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Audit gives Ontario Health Ministry failing grade for oversight of Ornge

Rescue workers on the scene of a derailed Via train in Burlington, Ont., help an injured passenger onto an ORNGE helicopter on Feb. 26, 2012.

Glenn Lowson For The Globe and Mail/glenn lowson The Globe and Mail

The Auditor-General of Ontario is expected to sharply rebuke the Ministry of Health for failing to use its powers to oversee the province's troubled air-ambulance service, Ornge.

These criticisms are outlined in draft copies of an audit of Ornge's operations that Auditor-General Jim McCarter is expected to release within the next two weeks. The draft reports have been shared with a number of government officials and professionals, but there is no guarantee that the criticisms will be included in the final report.

According to people familiar with the audit, the Ministry of Health is faulted for ignoring numerous complaints and warnings about operational problems, patient care and financial practices.

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The ministry has the power under the terms of a 2005 performance agreement to investigate Ornge's facilities and examine its books and records, but, according to sources, these supervisory powers were never exercised. Since it was launched, Ornge has operated under three different ministers – George Smitherman, David Caplan and current Health Minister Deb Matthews.

"There were huge red flags here," said one person familiar with the audit. "Something happened here and the system didn't kick in properly."

Ms. Matthews said in a statement on Friday that it would be "completely inappropriate" to comment on the auditor's report before it is released. But she said the performance agreement did not contain provisions to stop changes Ornge had made to its corporate structure. She said a new agreement she plans to introduce will give the ministry increased inspection powers.

"We're changing this performance agreement to make sure this doesn't happen again," she said.

Revelations about Ornge's lavish salaries and an unusual network of for-profit affiliates have triggered a police investigation, the departure of the service's directors and half a dozen senior executives, including founding chief executive officer Chris Mazza. At the heart of the scandal is the web of for-profit companies, outlined by Ornge to the ministry last year, that compensated Ornge officers and financed new ventures.

The Ornge controversy marks the second time in recent years that the McGuinty government has been rocked by scandal. Mr. Caplan resigned in 2009 following revelations of lavish spending on untendered contracts at eHealth, the province's electronic health records unit. A report by Mr. McCarter faulted the ministry for poor oversight of the division.

Since it was created in 2005, Ornge has operated as an unusual appendage of the Ontario government, one whose unique legal status as a corporation without share capital shielded it from the scrutiny of the legislature. Ornge was initially incorporated as a federal company, but then further complicated its status by transforming itself into a charitable organization. Unlike hundreds of other government-funded entities in Ontario, officials at Ornge were not required to answer questions about the service's activities before the legislature's public accounts committee.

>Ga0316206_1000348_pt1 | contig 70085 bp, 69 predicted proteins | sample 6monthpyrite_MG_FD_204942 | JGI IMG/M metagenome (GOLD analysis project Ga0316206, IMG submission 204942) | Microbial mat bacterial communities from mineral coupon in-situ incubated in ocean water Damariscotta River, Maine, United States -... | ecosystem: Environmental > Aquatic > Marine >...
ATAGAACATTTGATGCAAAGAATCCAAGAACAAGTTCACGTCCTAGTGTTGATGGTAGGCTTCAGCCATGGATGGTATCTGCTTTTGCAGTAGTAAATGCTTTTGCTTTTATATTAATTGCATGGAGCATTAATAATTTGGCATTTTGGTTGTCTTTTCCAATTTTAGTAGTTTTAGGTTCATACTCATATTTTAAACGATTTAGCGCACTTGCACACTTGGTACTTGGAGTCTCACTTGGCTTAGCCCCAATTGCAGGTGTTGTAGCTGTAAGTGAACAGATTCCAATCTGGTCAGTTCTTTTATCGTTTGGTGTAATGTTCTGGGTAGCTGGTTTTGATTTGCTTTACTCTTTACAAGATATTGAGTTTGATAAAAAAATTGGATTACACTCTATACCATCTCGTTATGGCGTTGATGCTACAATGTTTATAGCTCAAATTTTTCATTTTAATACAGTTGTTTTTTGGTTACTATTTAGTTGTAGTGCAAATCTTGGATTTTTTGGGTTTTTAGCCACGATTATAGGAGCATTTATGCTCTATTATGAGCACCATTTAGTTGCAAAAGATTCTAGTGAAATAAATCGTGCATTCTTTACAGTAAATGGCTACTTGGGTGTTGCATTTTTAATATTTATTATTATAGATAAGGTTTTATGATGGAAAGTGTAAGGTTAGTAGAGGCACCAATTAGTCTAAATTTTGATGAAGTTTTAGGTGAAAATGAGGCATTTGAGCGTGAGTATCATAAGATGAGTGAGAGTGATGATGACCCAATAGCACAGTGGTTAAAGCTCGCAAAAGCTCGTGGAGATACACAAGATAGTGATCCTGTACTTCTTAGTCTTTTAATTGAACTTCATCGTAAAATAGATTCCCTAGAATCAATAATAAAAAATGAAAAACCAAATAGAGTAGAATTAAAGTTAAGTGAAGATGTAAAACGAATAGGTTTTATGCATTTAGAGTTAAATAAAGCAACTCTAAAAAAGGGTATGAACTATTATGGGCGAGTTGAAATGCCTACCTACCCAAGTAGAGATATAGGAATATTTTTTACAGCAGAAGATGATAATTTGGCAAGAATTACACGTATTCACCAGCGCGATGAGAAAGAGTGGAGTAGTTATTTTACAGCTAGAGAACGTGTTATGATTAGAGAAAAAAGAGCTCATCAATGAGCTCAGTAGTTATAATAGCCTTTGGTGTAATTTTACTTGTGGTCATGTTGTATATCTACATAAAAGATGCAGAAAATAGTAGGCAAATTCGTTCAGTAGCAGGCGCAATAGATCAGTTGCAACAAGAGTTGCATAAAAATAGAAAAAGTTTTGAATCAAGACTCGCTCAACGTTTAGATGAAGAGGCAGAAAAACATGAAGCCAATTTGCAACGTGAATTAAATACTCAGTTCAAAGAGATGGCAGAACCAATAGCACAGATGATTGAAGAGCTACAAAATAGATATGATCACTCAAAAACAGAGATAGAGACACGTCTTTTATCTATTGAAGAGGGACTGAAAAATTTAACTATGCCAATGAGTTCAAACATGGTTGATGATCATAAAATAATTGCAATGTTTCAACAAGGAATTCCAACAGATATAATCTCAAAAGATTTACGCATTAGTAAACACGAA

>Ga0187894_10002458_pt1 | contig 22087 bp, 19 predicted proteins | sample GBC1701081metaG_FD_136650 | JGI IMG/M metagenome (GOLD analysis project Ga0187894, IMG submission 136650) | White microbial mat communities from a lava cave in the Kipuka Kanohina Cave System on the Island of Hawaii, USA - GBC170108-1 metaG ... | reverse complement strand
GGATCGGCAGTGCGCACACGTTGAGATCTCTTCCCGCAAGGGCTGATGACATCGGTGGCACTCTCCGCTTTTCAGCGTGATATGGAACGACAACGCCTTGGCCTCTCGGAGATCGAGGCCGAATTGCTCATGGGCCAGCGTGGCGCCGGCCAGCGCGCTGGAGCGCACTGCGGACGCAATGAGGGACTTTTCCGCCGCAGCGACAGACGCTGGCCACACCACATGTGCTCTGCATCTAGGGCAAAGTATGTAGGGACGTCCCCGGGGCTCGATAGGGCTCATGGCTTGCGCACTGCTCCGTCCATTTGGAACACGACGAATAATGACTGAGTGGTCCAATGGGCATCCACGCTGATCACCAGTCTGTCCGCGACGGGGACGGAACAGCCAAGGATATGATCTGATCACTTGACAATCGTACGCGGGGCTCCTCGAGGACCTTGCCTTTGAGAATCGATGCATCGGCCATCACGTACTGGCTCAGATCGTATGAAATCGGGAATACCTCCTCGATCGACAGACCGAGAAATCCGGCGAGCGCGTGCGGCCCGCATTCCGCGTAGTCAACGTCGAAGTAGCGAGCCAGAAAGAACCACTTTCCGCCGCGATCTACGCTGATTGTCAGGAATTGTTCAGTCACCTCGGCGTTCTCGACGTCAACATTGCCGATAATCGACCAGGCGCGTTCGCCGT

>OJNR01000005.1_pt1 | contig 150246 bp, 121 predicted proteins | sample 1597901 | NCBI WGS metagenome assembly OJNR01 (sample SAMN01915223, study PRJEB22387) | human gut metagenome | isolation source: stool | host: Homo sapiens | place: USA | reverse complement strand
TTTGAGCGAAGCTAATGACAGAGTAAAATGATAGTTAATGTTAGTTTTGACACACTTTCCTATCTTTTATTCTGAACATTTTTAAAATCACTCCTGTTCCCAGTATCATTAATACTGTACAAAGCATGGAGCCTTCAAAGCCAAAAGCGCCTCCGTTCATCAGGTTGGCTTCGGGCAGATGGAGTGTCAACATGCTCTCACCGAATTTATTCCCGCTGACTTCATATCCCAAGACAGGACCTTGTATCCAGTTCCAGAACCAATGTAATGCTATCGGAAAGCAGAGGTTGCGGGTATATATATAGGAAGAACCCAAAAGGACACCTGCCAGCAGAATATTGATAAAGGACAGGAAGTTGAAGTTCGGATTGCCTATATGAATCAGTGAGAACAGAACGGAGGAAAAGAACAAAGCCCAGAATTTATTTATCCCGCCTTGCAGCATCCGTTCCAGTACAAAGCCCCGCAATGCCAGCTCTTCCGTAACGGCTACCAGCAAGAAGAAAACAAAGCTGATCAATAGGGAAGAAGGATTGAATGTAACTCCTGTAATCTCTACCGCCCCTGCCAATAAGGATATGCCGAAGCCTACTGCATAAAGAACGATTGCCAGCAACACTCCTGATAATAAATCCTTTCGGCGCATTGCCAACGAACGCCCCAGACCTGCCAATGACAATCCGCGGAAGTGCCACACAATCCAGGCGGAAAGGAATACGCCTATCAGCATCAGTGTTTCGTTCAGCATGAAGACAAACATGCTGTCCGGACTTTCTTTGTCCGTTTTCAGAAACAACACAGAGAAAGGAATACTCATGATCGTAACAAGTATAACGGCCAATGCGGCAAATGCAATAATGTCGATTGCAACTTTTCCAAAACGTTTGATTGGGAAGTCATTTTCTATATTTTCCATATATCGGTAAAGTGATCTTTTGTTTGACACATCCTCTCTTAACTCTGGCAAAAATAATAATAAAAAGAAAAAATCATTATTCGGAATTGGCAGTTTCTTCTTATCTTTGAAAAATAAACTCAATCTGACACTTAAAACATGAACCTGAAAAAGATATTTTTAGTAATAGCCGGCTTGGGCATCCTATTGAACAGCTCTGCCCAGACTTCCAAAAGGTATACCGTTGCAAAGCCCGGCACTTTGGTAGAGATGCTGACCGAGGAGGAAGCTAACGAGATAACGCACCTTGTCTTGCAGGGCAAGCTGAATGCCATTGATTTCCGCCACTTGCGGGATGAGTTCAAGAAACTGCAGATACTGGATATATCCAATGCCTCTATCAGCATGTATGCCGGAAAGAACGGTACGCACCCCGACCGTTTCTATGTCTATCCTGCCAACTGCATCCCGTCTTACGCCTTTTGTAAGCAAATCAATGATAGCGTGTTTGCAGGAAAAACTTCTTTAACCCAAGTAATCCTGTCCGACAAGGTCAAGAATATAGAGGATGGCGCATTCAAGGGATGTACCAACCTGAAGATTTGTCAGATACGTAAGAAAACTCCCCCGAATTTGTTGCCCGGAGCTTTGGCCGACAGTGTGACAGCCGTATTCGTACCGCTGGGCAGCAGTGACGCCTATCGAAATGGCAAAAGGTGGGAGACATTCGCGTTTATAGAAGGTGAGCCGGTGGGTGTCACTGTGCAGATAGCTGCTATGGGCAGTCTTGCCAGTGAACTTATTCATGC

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"They essentially insulated this outfit from any of the checks and balances that the public would ordinarily expect in a parliamentary democracy," said one person familiar with the rules governing these entities.

Complaints about Ornge's operations appear to have gone mostly unheeded at the ministry. Some Ontario hospitals began complaining as early as 2006 that they were required to lend medical staff to Ornge because its aircraft often arrived without sufficient paramedical staff.

The service was also faulted for response delays. The Ontario Air Transport Association wrote to Ms. Matthews last May calling for a review of Ornge because of concerns that long waits for air transport were compromising patient care.

There were other troubling signs inside Ornge. According to a number of former and current employees, staff departures were unusually high because Dr. Mazza, a former emergency room doctor, frequently opposed staff and, in some cases, directors who challenged his decisions.

Insiders said the company did not conduct exit interviews when employees left and it had no policy in place to allow whistleblowers to register concerns. At least one former employee did complain to the ministry about accounting practices at Ornge in 2008, but after the employee was interviewed by government officials, the matter was dropped.

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About the Author

Karen Howlett is a national reporter based in Toronto. She returned to the newsroom in 2013 after covering Ontario politics at The Globe’s Queen’s Park bureau for seven years. Prior to that, she worked in the paper’s Vancouver bureau and in The Report on Business, where she covered a variety of beats, including financial services and securities regulation. More

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